The parish church of Saint Merri is located in the 4th arrondissement in Paris on the Rue de Rivoli (near the métro Hôtel de Ville and the Georges Pompidou Centre). The Abbot Méric (died 700 and canonized a little over a century later) was viewed as the patron saint of the right bank, the business district of the city. His name was eventually contracted to "Merri".
What initially attracted me to Saint-Merri was its unusual open-door policy. Facing one of the city's busiest streets, both of the front doors frequently remain wide open during the week, inviting those with weary feet to enter, pause, rest, enjoy, and reflect. This is what all churches and temples ought to do. It is so satisfying to stand at the back of the apse (completed 1552, look down the long nave (completed 1520) toward the majestic organ pipes at the back, and see the open doors admitting both people and light into the church.
The organ was completed in 1650 and refurbished and enlarged at various times, most recently in 1947. Somehow, it would seem that the basic organ and at least some of the art survived the ravages of the French Revolution. The church was transformed into a factory for the manufacture of saltpeter in 1793, and before being rededicated as a place of worship (1803).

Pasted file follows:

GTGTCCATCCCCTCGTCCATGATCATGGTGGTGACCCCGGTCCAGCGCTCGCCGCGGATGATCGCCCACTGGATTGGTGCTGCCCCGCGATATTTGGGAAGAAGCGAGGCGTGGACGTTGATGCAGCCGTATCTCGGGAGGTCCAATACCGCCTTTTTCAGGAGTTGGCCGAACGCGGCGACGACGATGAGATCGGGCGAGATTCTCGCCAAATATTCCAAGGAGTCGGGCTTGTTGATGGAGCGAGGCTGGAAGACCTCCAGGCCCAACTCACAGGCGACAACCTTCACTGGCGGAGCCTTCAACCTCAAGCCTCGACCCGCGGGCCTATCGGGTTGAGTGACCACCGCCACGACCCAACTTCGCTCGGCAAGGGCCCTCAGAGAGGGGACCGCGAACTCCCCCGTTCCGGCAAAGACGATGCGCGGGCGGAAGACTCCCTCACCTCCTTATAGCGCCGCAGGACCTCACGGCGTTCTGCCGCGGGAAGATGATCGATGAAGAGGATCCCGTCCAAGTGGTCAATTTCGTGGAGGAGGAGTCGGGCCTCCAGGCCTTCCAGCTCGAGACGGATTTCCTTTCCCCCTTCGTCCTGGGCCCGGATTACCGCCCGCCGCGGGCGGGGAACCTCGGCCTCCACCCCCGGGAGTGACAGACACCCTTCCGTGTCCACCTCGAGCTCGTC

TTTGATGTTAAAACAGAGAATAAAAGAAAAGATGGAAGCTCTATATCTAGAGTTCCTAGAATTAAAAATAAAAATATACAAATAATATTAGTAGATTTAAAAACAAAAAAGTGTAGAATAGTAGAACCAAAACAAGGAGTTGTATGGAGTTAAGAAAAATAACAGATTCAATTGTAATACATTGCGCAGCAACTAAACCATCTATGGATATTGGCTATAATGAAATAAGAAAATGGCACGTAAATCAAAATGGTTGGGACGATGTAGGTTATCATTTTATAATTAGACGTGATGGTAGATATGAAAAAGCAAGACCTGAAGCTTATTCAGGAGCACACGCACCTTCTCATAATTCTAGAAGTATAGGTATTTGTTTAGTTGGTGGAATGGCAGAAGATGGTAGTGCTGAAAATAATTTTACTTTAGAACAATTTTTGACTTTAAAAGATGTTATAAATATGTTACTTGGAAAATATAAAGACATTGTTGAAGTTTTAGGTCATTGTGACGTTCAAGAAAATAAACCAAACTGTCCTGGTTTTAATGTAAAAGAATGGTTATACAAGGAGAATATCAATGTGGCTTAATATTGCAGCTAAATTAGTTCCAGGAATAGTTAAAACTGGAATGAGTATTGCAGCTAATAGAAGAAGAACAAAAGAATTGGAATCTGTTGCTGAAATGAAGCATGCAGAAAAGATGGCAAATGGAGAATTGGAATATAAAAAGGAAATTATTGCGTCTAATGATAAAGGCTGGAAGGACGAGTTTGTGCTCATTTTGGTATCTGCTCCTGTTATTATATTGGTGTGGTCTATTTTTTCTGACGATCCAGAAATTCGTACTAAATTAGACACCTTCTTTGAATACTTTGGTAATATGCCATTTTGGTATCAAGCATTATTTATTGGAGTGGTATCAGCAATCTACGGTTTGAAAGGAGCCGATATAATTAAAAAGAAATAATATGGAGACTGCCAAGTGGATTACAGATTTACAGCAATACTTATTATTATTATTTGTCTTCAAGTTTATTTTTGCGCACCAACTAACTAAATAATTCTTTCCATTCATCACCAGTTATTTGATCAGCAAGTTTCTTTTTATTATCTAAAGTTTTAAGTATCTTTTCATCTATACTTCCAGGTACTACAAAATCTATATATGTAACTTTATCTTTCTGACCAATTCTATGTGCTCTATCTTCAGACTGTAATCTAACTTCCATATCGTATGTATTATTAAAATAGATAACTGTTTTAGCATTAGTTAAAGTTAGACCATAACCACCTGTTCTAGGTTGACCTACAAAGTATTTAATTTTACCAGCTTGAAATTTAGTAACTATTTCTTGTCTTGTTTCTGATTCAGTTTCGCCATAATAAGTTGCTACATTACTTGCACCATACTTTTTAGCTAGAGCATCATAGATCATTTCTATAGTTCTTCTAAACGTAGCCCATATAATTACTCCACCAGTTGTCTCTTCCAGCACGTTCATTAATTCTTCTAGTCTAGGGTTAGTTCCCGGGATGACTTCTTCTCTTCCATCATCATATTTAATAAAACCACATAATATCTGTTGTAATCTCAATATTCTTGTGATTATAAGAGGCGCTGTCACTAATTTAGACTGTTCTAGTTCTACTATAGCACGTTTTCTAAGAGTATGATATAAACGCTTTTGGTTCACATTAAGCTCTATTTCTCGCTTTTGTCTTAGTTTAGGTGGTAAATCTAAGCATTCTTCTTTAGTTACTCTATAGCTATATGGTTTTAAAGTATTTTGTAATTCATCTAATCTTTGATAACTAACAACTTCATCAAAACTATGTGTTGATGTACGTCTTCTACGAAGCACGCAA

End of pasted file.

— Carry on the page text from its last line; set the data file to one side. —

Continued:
A modest altar-table has been placed forward at the crossing of the transept (completed 1526). To this flamboyant Gothic style (built in the Renaissance) have been added various sculptures in the Baroque style, including the brilliant burst of golden clouds over the high altar at the back of the choir.
The rose window in the north transept.
One never tires of the beautiful geometric patterns of marble used in the magnificent apse.
I have never seen the high altar be used, but it would seem appropriate on the patron's feast day.